The private sector’s fragile trust in García and the historically confrontational APRA was undermined. This was exacerbated by the manner in which APRA silently supported the measure, and those members of the party who spoke out against the measure were expelled. Foremost among these was the influential senator Jorge Torres Vallejo, who ironically was the person who launched García’s candidacy as secretary general of APRA in 1983.
The measure marked the beginning of the end. Political polarisation set in, and the government increasingly lost coherence. The then moribund right found a cause and a candidate for its renovation, and latched onto the protest movement against the measure that was launched by world famous novelist Mario Vargas Llosa and his Liberty Movement. The left had no real cause to support the measure or to ally with the highly sectarian APRA. The poor, who lacked savings accounts, were hardly likely to rally to García’s cause. The private sector withdrew its plans for investment as economic policy-making fell prey to political infighting in APRA and to García’s own erratic behaviour. In September 1988, the time when an austerity package was announced, García went into hiding in the palace and did not appear for a period of over thirty days.
“……. slipping away from the rest of the world.”
Although reserves had run out, the government continued to maintain unrealistic subsidies, such as the five-tier exchange rate, funded by a growing fiscal deficit, which fueled hyperinflation. This was exacerbated by the constant resource drain from inefficient state enterprises, whose bureaucracy increased markedly during the APRA government. The combination of hyperinflation and public sector debts that could not be paid resulted in a state that virtually ceased to function. Living standards dropped dramatically as real wages were eroded by inflation, and services for the public, such as public hospital staff, were curbed markedly. By the end of the APRA government, shortages of the most basic goods, such as water and electricity, were the norm. Harvard Economist Jeffrey D. Sachs, on a visit to Lima in June 1990, described the country as “slipping away from the rest of the world.”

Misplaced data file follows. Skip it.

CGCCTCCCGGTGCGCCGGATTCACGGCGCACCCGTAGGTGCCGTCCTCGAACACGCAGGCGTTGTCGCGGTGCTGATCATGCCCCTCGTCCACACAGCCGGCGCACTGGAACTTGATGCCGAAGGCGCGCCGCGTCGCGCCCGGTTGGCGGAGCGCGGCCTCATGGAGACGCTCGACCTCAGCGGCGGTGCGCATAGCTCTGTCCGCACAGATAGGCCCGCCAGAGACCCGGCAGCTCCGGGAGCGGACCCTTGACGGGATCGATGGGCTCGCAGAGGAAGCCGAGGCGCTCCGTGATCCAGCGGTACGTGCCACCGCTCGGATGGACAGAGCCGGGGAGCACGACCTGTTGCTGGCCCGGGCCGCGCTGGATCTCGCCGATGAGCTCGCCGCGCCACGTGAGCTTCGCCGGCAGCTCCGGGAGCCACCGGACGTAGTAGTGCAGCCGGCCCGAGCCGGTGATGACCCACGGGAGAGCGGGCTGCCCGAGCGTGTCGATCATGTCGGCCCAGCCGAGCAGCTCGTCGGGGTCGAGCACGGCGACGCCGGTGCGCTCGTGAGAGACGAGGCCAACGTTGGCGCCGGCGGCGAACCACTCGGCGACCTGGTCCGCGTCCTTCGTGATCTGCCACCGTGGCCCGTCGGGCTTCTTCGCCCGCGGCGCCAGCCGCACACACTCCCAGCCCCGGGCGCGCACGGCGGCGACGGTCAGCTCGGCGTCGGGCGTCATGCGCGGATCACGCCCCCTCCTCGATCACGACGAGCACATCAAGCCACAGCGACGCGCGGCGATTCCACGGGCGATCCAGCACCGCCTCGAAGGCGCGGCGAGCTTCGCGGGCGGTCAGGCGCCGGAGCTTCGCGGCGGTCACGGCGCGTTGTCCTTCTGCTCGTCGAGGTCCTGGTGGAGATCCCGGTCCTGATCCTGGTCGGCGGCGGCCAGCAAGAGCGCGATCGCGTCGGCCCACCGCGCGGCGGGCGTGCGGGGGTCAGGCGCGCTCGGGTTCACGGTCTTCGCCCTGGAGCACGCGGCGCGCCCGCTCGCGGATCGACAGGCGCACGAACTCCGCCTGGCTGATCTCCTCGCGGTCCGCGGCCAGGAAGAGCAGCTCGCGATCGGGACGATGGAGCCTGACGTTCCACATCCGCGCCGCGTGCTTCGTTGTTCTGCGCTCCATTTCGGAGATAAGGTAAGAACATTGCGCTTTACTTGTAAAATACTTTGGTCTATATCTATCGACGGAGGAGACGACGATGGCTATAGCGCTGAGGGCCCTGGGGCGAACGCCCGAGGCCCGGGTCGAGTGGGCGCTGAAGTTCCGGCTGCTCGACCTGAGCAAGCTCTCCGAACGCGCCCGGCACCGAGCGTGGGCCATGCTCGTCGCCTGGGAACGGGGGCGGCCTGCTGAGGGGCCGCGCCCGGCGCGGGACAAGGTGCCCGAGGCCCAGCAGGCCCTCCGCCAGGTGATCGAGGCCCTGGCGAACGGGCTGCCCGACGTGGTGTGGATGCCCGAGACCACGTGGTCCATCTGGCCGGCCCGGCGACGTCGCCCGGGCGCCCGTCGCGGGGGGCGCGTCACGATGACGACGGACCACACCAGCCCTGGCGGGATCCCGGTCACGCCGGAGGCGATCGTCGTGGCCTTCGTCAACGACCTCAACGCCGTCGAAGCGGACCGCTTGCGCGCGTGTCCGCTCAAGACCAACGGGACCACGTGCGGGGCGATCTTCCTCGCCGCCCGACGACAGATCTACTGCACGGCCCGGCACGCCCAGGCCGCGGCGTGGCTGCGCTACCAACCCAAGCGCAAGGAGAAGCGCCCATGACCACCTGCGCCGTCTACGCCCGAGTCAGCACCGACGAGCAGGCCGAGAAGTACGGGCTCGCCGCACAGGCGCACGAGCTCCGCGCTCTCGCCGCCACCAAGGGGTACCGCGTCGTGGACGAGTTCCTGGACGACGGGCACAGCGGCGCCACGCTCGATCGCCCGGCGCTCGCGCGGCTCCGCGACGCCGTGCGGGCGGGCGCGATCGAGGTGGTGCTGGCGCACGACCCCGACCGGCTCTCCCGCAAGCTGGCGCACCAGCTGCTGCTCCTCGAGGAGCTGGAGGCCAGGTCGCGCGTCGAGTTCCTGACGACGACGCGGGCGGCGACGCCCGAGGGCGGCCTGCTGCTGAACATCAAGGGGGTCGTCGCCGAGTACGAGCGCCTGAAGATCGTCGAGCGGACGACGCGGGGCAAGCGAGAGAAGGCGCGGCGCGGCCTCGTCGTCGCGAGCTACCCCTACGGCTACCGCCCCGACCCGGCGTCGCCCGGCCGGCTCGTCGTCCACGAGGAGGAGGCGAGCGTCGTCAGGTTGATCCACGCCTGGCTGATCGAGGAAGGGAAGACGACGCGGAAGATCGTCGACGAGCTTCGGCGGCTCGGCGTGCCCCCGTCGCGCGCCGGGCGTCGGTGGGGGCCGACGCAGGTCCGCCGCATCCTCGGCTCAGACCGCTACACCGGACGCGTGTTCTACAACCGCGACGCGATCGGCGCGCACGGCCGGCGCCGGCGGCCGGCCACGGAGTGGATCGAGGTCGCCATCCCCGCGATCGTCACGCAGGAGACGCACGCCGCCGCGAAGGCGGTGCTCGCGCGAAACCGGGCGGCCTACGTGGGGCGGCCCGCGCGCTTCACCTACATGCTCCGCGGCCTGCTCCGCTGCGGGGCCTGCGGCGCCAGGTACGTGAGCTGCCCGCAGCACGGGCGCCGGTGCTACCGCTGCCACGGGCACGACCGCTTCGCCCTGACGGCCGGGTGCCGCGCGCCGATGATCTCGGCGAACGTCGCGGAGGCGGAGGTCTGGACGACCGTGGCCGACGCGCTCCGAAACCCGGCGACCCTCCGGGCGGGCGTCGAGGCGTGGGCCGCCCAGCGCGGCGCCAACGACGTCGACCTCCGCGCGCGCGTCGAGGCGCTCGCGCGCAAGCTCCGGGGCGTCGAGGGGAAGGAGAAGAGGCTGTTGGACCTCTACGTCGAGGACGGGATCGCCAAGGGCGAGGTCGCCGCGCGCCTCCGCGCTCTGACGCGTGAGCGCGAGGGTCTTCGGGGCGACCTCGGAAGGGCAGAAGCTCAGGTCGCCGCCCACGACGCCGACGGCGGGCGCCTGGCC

To make matters worse, a host of corruption scandals involving APRA became publicly evident at this point. The atmosphere of chaos and economic disorder, the virtual non-functioning of the state, and the perception of corruption in the highest ranks of government and law enforcement all served to discredit state institutions and political parties, particularly APRA.
Economic decline was accompanied by a dramatic surge in insurgent and criminal violence. In addition to violence from the SL and MRTA, there was a rise in death squads linked to the government and armed forces. These included the Rodrigo Franco Command. Deaths from political violence in the 1980s approached 20,000, and in 1990 alone there were 3,384, a figure greater than that from Lebanon’s civil war that year. Peru also ranked as the country with the highest number of disappearances in the world. In the context of political violence and economic disorder, criminal violence also surged